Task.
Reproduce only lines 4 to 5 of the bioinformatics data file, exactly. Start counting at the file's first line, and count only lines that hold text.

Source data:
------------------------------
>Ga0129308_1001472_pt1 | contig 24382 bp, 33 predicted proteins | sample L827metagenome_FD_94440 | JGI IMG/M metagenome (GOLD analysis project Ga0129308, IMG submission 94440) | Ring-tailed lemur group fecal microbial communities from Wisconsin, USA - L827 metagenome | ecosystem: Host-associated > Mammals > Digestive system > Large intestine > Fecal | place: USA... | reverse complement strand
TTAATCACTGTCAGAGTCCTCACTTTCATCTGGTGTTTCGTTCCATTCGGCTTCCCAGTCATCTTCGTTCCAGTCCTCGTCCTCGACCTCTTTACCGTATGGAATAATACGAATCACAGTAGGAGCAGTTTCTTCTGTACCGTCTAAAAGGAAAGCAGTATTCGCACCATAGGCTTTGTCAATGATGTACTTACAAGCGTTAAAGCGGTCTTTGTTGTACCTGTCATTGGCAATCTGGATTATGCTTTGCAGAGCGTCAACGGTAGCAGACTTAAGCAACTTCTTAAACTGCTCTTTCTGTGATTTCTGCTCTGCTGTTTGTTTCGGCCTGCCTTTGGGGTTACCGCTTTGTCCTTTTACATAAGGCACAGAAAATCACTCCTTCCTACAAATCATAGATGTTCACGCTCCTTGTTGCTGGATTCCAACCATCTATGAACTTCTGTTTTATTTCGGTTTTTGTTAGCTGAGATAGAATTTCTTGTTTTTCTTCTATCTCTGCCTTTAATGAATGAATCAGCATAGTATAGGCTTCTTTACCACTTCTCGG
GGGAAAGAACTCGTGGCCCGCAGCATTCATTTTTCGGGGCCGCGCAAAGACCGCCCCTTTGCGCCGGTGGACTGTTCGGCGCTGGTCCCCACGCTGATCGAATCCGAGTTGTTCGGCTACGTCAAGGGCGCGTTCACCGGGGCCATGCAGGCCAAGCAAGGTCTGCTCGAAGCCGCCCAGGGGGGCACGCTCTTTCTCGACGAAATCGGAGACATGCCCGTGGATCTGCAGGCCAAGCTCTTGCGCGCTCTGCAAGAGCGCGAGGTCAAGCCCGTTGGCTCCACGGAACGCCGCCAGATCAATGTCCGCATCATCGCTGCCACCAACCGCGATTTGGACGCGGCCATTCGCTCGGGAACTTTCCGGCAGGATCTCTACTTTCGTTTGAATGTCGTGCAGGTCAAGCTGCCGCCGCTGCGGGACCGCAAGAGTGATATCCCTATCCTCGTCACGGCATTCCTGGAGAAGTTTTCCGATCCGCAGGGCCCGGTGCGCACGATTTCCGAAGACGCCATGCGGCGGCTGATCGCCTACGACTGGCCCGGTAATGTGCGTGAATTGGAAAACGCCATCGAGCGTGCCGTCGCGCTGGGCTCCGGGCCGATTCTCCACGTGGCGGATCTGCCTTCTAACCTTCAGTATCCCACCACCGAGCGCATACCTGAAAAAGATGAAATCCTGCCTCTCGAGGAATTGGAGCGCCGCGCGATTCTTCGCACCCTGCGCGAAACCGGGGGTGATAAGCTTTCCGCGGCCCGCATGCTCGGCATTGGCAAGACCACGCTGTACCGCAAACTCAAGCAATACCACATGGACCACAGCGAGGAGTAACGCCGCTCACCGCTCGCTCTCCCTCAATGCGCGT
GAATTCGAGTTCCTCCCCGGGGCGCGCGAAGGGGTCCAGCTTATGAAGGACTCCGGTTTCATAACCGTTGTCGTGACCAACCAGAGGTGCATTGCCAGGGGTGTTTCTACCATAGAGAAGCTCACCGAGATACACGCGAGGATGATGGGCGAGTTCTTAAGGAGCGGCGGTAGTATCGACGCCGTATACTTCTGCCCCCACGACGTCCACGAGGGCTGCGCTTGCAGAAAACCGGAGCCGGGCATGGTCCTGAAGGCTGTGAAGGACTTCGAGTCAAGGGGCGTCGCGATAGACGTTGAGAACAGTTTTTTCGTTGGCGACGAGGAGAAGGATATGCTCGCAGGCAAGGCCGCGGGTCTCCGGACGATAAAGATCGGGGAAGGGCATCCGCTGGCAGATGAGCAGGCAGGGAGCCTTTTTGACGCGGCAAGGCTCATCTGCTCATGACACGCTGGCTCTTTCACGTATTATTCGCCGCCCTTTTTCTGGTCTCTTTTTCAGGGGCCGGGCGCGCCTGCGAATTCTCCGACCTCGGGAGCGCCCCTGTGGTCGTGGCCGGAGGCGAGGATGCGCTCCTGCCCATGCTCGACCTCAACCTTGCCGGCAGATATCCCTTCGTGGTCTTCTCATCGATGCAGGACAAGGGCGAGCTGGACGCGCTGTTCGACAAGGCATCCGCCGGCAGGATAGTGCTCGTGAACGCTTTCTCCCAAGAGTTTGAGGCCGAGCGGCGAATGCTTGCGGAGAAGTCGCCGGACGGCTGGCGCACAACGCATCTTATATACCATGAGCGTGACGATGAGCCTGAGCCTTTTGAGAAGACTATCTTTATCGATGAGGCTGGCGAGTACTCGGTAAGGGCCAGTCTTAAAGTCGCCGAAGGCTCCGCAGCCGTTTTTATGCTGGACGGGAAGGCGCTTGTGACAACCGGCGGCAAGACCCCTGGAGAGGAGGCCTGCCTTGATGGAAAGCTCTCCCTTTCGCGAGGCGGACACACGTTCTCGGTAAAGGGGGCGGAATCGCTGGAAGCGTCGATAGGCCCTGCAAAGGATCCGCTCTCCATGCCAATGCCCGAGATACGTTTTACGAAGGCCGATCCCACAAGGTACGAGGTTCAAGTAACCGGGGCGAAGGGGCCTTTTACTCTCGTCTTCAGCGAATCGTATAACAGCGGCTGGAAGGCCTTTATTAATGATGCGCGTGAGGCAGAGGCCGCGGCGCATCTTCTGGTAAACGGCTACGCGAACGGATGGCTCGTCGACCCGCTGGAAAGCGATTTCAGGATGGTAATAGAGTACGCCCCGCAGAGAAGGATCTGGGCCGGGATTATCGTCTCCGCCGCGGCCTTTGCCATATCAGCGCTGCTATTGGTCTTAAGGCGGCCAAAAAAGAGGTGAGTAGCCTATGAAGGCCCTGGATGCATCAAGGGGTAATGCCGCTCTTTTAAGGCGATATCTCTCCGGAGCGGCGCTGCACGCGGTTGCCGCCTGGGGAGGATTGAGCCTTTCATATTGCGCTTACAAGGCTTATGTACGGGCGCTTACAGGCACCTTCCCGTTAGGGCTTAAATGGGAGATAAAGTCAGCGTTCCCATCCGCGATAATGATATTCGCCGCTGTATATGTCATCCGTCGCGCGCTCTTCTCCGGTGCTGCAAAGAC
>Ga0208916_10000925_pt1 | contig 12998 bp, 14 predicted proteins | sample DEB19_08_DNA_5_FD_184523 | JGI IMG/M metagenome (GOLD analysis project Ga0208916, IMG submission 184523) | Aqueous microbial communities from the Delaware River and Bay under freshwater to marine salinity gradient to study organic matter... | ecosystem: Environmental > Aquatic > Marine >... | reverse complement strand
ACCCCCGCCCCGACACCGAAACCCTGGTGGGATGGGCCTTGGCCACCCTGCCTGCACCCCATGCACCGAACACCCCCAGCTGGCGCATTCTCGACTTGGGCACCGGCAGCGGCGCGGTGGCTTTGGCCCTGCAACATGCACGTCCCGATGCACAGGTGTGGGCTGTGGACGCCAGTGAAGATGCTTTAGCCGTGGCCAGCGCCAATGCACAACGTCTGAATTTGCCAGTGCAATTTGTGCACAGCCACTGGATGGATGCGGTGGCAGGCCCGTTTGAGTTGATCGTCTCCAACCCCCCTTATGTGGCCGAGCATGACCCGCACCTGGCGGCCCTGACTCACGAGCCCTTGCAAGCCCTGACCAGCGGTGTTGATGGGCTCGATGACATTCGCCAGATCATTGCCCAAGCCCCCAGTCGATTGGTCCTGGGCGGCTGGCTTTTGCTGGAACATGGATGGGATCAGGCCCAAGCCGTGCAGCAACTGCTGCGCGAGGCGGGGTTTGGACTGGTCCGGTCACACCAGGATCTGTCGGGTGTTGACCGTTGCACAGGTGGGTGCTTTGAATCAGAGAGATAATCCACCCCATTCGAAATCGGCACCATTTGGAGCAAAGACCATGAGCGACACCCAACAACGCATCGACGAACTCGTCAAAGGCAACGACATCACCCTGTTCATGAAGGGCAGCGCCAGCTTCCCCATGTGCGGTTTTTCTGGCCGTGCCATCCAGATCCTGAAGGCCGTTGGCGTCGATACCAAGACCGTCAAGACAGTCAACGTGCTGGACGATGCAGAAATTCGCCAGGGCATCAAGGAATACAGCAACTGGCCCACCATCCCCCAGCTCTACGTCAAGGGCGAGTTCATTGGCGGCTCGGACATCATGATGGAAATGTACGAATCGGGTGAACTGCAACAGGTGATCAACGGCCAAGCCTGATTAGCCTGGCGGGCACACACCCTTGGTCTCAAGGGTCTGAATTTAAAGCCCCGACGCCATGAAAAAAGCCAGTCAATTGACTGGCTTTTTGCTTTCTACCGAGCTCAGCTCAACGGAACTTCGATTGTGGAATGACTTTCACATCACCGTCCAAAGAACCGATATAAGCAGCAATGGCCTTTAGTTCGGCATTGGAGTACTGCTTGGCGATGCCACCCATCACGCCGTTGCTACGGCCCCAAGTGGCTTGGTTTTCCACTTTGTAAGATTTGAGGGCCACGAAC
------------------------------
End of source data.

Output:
GAATTCGAGTTCCTCCCCGGGGCGCGCGAAGGGGTCCAGCTTATGAAGGACTCCGGTTTCATAACCGTTGTCGTGACCAACCAGAGGTGCATTGCCAGGGGTGTTTCTACCATAGAGAAGCTCACCGAGATACACGCGAGGATGATGGGCGAGTTCTTAAGGAGCGGCGGTAGTATCGACGCCGTATACTTCTGCCCCCACGACGTCCACGAGGGCTGCGCTTGCAGAAAACCGGAGCCGGGCATGGTCCTGAAGGCTGTGAAGGACTTCGAGTCAAGGGGCGTCGCGATAGACGTTGAGAACAGTTTTTTCGTTGGCGACGAGGAGAAGGATATGCTCGCAGGCAAGGCCGCGGGTCTCCGGACGATAAAGATCGGGGAAGGGCATCCGCTGGCAGATGAGCAGGCAGGGAGCCTTTTTGACGCGGCAAGGCTCATCTGCTCATGACACGCTGGCTCTTTCACGTATTATTCGCCGCCCTTTTTCTGGTCTCTTTTTCAGGGGCCGGGCGCGCCTGCGAATTCTCCGACCTCGGGAGCGCCCCTGTGGTCGTGGCCGGAGGCGAGGATGCGCTCCTGCCCATGCTCGACCTCAACCTTGCCGGCAGATATCCCTTCGTGGTCTTCTCATCGATGCAGGACAAGGGCGAGCTGGACGCGCTGTTCGACAAGGCATCCGCCGGCAGGATAGTGCTCGTGAACGCTTTCTCCCAAGAGTTTGAGGCCGAGCGGCGAATGCTTGCGGAGAAGTCGCCGGACGGCTGGCGCACAACGCATCTTATATACCATGAGCGTGACGATGAGCCTGAGCCTTTTGAGAAGACTATCTTTATCGATGAGGCTGGCGAGTACTCGGTAAGGGCCAGTCTTAAAGTCGCCGAAGGCTCCGCAGCCGTTTTTATGCTGGACGGGAAGGCGCTTGTGACAACCGGCGGCAAGACCCCTGGAGAGGAGGCCTGCCTTGATGGAAAGCTCTCCCTTTCGCGAGGCGGACACACGTTCTCGGTAAAGGGGGCGGAATCGCTGGAAGCGTCGATAGGCCCTGCAAAGGATCCGCTCTCCATGCCAATGCCCGAGATACGTTTTACGAAGGCCGATCCCACAAGGTACGAGGTTCAAGTAACCGGGGCGAAGGGGCCTTTTACTCTCGTCTTCAGCGAATCGTATAACAGCGGCTGGAAGGCCTTTATTAATGATGCGCGTGAGGCAGAGGCCGCGGCGCATCTTCTGGTAAACGGCTACGCGAACGGATGGCTCGTCGACCCGCTGGAAAGCGATTTCAGGATGGTAATAGAGTACGCCCCGCAGAGAAGGATCTGGGCCGGGATTATCGTCTCCGCCGCGGCCTTTGCCATATCAGCGCTGCTATTGGTCTTAAGGCGGCCAAAAAAGAGGTGAGTAGCCTATGAAGGCCCTGGATGCATCAAGGGGTAATGCCGCTCTTTTAAGGCGATATCTCTCCGGAGCGGCGCTGCACGCGGTTGCCGCCTGGGGAGGATTGAGCCTTTCATATTGCGCTTACAAGGCTTATGTACGGGCGCTTACAGGCACCTTCCCGTTAGGGCTTAAATGGGAGATAAAGTCAGCGTTCCCATCCGCGATAATGATATTCGCCGCTGTATATGTCATCCGTCGCGCGCTCTTCTCCGGTGCTGCAAAGAC
>Ga0208916_10000925_pt1 | contig 12998 bp, 14 predicted proteins | sample DEB19_08_DNA_5_FD_184523 | JGI IMG/M metagenome (GOLD analysis project Ga0208916, IMG submission 184523) | Aqueous microbial communities from the Delaware River and Bay under freshwater to marine salinity gradient to study organic matter... | ecosystem: Environmental > Aquatic > Marine >... | reverse complement strand